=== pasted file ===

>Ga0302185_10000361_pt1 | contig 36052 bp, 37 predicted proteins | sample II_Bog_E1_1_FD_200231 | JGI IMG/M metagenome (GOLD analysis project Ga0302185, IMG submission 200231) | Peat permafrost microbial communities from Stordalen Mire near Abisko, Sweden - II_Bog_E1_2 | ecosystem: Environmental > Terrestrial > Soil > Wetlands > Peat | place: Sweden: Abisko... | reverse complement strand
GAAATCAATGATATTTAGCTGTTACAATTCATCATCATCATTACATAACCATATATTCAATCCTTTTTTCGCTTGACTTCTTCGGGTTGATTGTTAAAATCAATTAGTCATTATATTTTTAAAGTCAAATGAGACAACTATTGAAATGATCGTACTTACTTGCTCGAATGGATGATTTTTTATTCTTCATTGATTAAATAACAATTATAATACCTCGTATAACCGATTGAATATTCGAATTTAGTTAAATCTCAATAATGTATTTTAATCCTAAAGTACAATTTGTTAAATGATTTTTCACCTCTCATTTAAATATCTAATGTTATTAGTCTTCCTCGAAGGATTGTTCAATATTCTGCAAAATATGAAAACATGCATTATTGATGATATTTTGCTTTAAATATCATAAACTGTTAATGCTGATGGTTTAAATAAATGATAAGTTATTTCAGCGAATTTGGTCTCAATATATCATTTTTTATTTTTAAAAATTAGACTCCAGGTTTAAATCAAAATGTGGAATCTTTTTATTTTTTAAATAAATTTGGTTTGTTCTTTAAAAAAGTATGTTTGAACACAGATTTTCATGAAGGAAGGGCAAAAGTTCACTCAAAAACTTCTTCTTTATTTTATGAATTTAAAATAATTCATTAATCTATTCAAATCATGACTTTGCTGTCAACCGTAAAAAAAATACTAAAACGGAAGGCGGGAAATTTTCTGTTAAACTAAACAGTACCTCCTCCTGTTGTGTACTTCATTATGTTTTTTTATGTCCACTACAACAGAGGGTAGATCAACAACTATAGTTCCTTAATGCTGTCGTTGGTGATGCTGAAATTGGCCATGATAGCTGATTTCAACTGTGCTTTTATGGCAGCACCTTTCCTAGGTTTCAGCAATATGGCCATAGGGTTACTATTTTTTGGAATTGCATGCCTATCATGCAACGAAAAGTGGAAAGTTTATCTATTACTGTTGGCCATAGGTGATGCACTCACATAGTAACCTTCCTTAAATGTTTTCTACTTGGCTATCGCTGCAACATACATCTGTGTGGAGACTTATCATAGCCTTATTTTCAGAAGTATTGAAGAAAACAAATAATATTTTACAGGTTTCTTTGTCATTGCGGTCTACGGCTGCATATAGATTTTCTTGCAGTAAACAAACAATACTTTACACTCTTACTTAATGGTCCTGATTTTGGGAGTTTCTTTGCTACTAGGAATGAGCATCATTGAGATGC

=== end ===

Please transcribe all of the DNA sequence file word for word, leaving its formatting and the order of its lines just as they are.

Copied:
>Ga0302185_10000361_pt1 | contig 36052 bp, 37 predicted proteins | sample II_Bog_E1_1_FD_200231 | JGI IMG/M metagenome (GOLD analysis project Ga0302185, IMG submission 200231) | Peat permafrost microbial communities from Stordalen Mire near Abisko, Sweden - II_Bog_E1_2 | ecosystem: Environmental > Terrestrial > Soil > Wetlands > Peat | place: Sweden: Abisko... | reverse complement strand
GAAATCAATGATATTTAGCTGTTACAATTCATCATCATCATTACATAACCATATATTCAATCCTTTTTTCGCTTGACTTCTTCGGGTTGATTGTTAAAATCAATTAGTCATTATATTTTTAAAGTCAAATGAGACAACTATTGAAATGATCGTACTTACTTGCTCGAATGGATGATTTTTTATTCTTCATTGATTAAATAACAATTATAATACCTCGTATAACCGATTGAATATTCGAATTTAGTTAAATCTCAATAATGTATTTTAATCCTAAAGTACAATTTGTTAAATGATTTTTCACCTCTCATTTAAATATCTAATGTTATTAGTCTTCCTCGAAGGATTGTTCAATATTCTGCAAAATATGAAAACATGCATTATTGATGATATTTTGCTTTAAATATCATAAACTGTTAATGCTGATGGTTTAAATAAATGATAAGTTATTTCAGCGAATTTGGTCTCAATATATCATTTTTTATTTTTAAAAATTAGACTCCAGGTTTAAATCAAAATGTGGAATCTTTTTATTTTTTAAATAAATTTGGTTTGTTCTTTAAAAAAGTATGTTTGAACACAGATTTTCATGAAGGAAGGGCAAAAGTTCACTCAAAAACTTCTTCTTTATTTTATGAATTTAAAATAATTCATTAATCTATTCAAATCATGACTTTGCTGTCAACCGTAAAAAAAATACTAAAACGGAAGGCGGGAAATTTTCTGTTAAACTAAACAGTACCTCCTCCTGTTGTGTACTTCATTATGTTTTTTTATGTCCACTACAACAGAGGGTAGATCAACAACTATAGTTCCTTAATGCTGTCGTTGGTGATGCTGAAATTGGCCATGATAGCTGATTTCAACTGTGCTTTTATGGCAGCACCTTTCCTAGGTTTCAGCAATATGGCCATAGGGTTACTATTTTTTGGAATTGCATGCCTATCATGCAACGAAAAGTGGAAAGTTTATCTATTACTGTTGGCCATAGGTGATGCACTCACATAGTAACCTTCCTTAAATGTTTTCTACTTGGCTATCGCTGCAACATACATCTGTGTGGAGACTTATCATAGCCTTATTTTCAGAAGTATTGAAGAAAACAAATAATATTTTACAGGTTTCTTTGTCATTGCGGTCTACGGCTGCATATAGATTTTCTTGCAGTAAACAAACAATACTTTACACTCTTACTTAATGGTCCTGATTTTGGGAGTTTCTTTGCTACTAGGAATGAGCATCATTGAGATGC